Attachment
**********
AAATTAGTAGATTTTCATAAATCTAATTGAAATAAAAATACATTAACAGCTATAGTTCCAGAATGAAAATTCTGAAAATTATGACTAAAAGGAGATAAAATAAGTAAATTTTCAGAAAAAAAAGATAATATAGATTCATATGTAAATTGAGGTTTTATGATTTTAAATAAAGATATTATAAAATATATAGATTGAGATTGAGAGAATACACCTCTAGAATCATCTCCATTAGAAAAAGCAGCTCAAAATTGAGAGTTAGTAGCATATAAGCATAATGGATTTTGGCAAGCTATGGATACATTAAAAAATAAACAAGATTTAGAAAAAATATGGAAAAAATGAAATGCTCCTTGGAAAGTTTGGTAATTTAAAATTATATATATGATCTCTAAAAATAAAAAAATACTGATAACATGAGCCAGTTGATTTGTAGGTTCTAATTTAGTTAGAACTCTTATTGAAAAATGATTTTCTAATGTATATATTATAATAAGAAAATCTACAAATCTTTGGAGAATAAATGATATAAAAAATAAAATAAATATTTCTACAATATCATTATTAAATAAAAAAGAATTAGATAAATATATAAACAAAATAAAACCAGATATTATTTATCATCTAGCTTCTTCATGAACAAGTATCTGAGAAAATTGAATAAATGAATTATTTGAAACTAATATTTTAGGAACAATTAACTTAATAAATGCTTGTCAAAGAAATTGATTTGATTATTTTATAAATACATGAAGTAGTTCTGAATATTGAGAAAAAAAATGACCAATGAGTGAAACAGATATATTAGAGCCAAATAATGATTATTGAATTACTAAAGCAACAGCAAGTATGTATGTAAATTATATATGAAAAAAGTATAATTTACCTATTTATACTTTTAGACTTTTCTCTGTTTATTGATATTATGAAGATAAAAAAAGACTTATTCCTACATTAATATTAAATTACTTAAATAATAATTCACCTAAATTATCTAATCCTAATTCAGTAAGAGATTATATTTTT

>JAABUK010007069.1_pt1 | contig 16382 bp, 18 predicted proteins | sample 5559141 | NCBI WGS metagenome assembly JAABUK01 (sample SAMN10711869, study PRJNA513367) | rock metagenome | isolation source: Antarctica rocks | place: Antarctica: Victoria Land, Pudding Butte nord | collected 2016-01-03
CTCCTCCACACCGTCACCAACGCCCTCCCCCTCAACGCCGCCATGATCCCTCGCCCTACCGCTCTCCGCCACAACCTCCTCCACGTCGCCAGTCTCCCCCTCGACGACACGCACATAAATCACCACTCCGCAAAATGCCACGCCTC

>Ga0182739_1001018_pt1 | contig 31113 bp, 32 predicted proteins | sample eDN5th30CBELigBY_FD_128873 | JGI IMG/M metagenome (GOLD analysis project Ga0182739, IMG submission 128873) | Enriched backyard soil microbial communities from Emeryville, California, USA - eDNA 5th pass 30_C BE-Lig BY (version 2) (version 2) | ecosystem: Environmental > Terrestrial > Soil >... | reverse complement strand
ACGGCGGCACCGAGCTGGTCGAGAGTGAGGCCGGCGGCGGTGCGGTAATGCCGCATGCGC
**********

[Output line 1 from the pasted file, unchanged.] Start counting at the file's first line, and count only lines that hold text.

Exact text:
AAATTAGTAGATTTTCATAAATCTAATTGAAATAAAAATACATTAACAGCTATAGTTCCAGAATGAAAATTCTGAAAATTATGACTAAAAGGAGATAAAATAAGTAAATTTTCAGAAAAAAAAGATAATATAGATTCATATGTAAATTGAGGTTTTATGATTTTAAATAAAGATATTATAAAATATATAGATTGAGATTGAGAGAATACACCTCTAGAATCATCTCCATTAGAAAAAGCAGCTCAAAATTGAGAGTTAGTAGCATATAAGCATAATGGATTTTGGCAAGCTATGGATACATTAAAAAATAAACAAGATTTAGAAAAAATATGGAAAAAATGAAATGCTCCTTGGAAAGTTTGGTAATTTAAAATTATATATATGATCTCTAAAAATAAAAAAATACTGATAACATGAGCCAGTTGATTTGTAGGTTCTAATTTAGTTAGAACTCTTATTGAAAAATGATTTTCTAATGTATATATTATAATAAGAAAATCTACAAATCTTTGGAGAATAAATGATATAAAAAATAAAATAAATATTTCTACAATATCATTATTAAATAAAAAAGAATTAGATAAATATATAAACAAAATAAAACCAGATATTATTTATCATCTAGCTTCTTCATGAACAAGTATCTGAGAAAATTGAATAAATGAATTATTTGAAACTAATATTTTAGGAACAATTAACTTAATAAATGCTTGTCAAAGAAATTGATTTGATTATTTTATAAATACATGAAGTAGTTCTGAATATTGAGAAAAAAAATGACCAATGAGTGAAACAGATATATTAGAGCCAAATAATGATTATTGAATTACTAAAGCAACAGCAAGTATGTATGTAAATTATATATGAAAAAAGTATAATTTACCTATTTATACTTTTAGACTTTTCTCTGTTTATTGATATTATGAAGATAAAAAAAGACTTATTCCTACATTAATATTAAATTACTTAAATAATAATTCACCTAAATTATCTAATCCTAATTCAGTAAGAGATTATATTTTT